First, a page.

Seoul Corruption And Female Power
It's just a coincidence, but the symbolism is too hard to ignore. Two days ago, as every year on March 8, the world was celebrating women for, among other things, their "economic" and "political achievements." Earlier today, South Korea's Constitutional Court ruled that President Park Geun-hye must be removed from office over a corruption scandal that involves some of the country's top conglomerates, including national flagship corporation Samsung.
The case is reminiscent of that of another woman who, like Park, had been the first woman elected to lead her country, but who also was deposed amid accusations of cronyism: Brazil's Dilma Rousseff. Even if Dilma was impeached for having manipulated the budget to boost her chances of reelection, she too was suspected of corruption in the still ongoing operation Lava Jato ("Car Wash").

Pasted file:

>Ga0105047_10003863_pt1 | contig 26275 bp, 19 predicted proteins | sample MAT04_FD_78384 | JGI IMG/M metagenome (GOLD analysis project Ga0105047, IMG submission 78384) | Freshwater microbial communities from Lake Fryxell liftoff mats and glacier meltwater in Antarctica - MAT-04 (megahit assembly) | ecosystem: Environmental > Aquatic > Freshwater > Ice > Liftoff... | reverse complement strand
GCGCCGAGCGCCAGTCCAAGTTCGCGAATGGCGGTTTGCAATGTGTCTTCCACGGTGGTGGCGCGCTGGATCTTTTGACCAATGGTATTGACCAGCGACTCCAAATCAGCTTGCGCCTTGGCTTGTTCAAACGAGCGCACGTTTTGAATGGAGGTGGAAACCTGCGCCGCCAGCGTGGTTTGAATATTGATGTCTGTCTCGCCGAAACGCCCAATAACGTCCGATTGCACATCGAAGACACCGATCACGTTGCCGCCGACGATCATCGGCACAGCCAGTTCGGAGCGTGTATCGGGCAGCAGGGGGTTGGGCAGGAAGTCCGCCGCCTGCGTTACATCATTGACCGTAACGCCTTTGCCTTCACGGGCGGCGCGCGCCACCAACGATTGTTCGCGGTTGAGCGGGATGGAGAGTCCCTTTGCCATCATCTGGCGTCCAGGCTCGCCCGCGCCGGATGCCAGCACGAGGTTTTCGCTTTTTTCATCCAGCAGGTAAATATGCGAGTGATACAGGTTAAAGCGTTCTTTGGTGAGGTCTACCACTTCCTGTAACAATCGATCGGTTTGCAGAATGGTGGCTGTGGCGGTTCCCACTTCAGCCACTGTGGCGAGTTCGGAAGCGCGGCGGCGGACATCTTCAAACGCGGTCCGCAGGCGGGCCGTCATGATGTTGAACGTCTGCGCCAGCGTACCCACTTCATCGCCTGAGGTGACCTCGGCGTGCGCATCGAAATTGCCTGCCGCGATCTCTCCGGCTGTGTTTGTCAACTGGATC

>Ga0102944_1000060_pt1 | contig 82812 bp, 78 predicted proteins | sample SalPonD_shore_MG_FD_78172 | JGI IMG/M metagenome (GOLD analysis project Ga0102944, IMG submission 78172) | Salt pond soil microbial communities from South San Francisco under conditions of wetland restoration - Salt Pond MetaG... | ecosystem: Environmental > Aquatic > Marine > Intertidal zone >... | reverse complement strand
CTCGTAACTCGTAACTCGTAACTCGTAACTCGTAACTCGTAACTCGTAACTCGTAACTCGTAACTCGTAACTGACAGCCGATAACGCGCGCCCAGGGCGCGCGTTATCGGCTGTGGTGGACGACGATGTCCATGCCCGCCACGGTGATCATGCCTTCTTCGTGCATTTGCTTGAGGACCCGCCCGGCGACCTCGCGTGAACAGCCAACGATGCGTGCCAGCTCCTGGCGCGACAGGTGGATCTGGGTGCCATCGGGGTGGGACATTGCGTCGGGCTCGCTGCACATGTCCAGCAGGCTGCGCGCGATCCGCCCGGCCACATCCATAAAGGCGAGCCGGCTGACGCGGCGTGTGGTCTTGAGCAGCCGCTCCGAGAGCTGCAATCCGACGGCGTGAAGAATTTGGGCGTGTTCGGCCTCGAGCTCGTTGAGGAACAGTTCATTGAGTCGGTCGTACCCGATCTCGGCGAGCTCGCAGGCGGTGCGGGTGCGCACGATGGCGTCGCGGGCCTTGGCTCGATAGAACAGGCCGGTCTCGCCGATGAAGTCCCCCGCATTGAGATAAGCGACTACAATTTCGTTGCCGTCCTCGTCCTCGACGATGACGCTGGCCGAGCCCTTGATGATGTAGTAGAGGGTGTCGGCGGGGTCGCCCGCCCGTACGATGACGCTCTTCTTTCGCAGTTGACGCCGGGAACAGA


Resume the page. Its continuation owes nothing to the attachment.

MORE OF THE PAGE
Meanwhile, in neighboring Argentina, it is a former president, Cristina Fernández de Kirchner, who was recently indicted for allegedly taking bribes to award public works to companies owned by people close to her.
Women who seek public office should expect that their integrity will be examined with an unforgiving eye.
Rewind to late 2013 Germany and you'll find that even Angela Merkel, the oft-dubbed "most powerful woman in the world" and "new leader of the free world," isn't beyond reproach. Back then, she and her party were accused of having taken a generous donation from car manufacturer BMW, days before intervening to scrap an EU deal to cap carbon emissions. And of course, in last year's campaign for the White House, Hillary Clinton's defeat may ultimately be blamed on doubts about her honesty and probity.
It is first worth noting that in virtually all of these cases, the male rivals of the women in question have some serious ethical challenges of their own, which may even be viewed differently by a public more willing to forgive "boys being boys."
But the upheaval in Seoul is still a worthwhile reminder, two days after some justified calls for more female power, that women who seek public office should expect that their integrity will be examined with an unforgiving eye. And same goes for men.